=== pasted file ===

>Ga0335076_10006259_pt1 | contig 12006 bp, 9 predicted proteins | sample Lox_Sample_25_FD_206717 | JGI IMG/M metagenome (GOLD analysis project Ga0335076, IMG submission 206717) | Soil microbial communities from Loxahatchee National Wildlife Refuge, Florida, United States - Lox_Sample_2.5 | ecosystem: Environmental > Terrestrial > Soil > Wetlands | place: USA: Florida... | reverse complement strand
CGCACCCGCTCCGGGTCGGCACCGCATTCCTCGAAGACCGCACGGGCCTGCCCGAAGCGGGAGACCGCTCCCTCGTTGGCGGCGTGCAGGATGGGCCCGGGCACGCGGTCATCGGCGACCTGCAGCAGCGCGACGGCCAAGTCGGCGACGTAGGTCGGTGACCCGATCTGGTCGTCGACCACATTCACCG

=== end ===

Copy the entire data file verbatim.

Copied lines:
>Ga0335076_10006259_pt1 | contig 12006 bp, 9 predicted proteins | sample Lox_Sample_25_FD_206717 | JGI IMG/M metagenome (GOLD analysis project Ga0335076, IMG submission 206717) | Soil microbial communities from Loxahatchee National Wildlife Refuge, Florida, United States - Lox_Sample_2.5 | ecosystem: Environmental > Terrestrial > Soil > Wetlands | place: USA: Florida... | reverse complement strand
CGCACCCGCTCCGGGTCGGCACCGCATTCCTCGAAGACCGCACGGGCCTGCCCGAAGCGGGAGACCGCTCCCTCGTTGGCGGCGTGCAGGATGGGCCCGGGCACGCGGTCATCGGCGACCTGCAGCAGCGCGACGGCCAAGTCGGCGACGTAGGTCGGTGACCCGATCTGGTCGTCGACCACATTCACCG